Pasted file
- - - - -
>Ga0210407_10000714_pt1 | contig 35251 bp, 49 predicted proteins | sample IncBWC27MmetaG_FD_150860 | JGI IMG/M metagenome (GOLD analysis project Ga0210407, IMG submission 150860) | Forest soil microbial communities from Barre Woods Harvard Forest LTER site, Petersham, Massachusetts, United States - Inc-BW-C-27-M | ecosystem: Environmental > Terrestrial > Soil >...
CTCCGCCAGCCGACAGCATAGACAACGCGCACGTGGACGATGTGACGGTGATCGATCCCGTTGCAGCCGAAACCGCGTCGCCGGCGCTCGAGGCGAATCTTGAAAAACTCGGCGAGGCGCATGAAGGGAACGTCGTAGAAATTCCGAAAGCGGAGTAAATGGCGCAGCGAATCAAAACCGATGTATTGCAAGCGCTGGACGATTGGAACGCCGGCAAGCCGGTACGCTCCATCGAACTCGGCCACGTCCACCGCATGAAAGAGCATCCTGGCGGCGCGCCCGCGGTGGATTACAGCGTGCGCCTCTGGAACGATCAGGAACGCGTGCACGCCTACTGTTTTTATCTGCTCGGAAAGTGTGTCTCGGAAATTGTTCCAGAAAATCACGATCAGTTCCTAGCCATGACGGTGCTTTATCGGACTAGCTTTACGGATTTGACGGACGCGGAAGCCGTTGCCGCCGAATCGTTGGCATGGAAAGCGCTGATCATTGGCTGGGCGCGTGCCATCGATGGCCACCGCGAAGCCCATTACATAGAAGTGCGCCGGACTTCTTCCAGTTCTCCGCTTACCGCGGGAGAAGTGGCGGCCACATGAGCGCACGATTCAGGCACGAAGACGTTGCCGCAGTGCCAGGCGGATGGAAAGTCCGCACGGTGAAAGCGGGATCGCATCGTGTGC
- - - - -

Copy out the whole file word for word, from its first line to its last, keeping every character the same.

>Ga0210407_10000714_pt1 | contig 35251 bp, 49 predicted proteins | sample IncBWC27MmetaG_FD_150860 | JGI IMG/M metagenome (GOLD analysis project Ga0210407, IMG submission 150860) | Forest soil microbial communities from Barre Woods Harvard Forest LTER site, Petersham, Massachusetts, United States - Inc-BW-C-27-M | ecosystem: Environmental > Terrestrial > Soil >...
CTCCGCCAGCCGACAGCATAGACAACGCGCACGTGGACGATGTGACGGTGATCGATCCCGTTGCAGCCGAAACCGCGTCGCCGGCGCTCGAGGCGAATCTTGAAAAACTCGGCGAGGCGCATGAAGGGAACGTCGTAGAAATTCCGAAAGCGGAGTAAATGGCGCAGCGAATCAAAACCGATGTATTGCAAGCGCTGGACGATTGGAACGCCGGCAAGCCGGTACGCTCCATCGAACTCGGCCACGTCCACCGCATGAAAGAGCATCCTGGCGGCGCGCCCGCGGTGGATTACAGCGTGCGCCTCTGGAACGATCAGGAACGCGTGCACGCCTACTGTTTTTATCTGCTCGGAAAGTGTGTCTCGGAAATTGTTCCAGAAAATCACGATCAGTTCCTAGCCATGACGGTGCTTTATCGGACTAGCTTTACGGATTTGACGGACGCGGAAGCCGTTGCCGCCGAATCGTTGGCATGGAAAGCGCTGATCATTGGCTGGGCGCGTGCCATCGATGGCCACCGCGAAGCCCATTACATAGAAGTGCGCCGGACTTCTTCCAGTTCTCCGCTTACCGCGGGAGAAGTGGCGGCCACATGAGCGCACGATTCAGGCACGAAGACGTTGCCGCAGTGCCAGGCGGATGGAAAGTCCGCACGGTGAAAGCGGGATCGCATCGTGTGC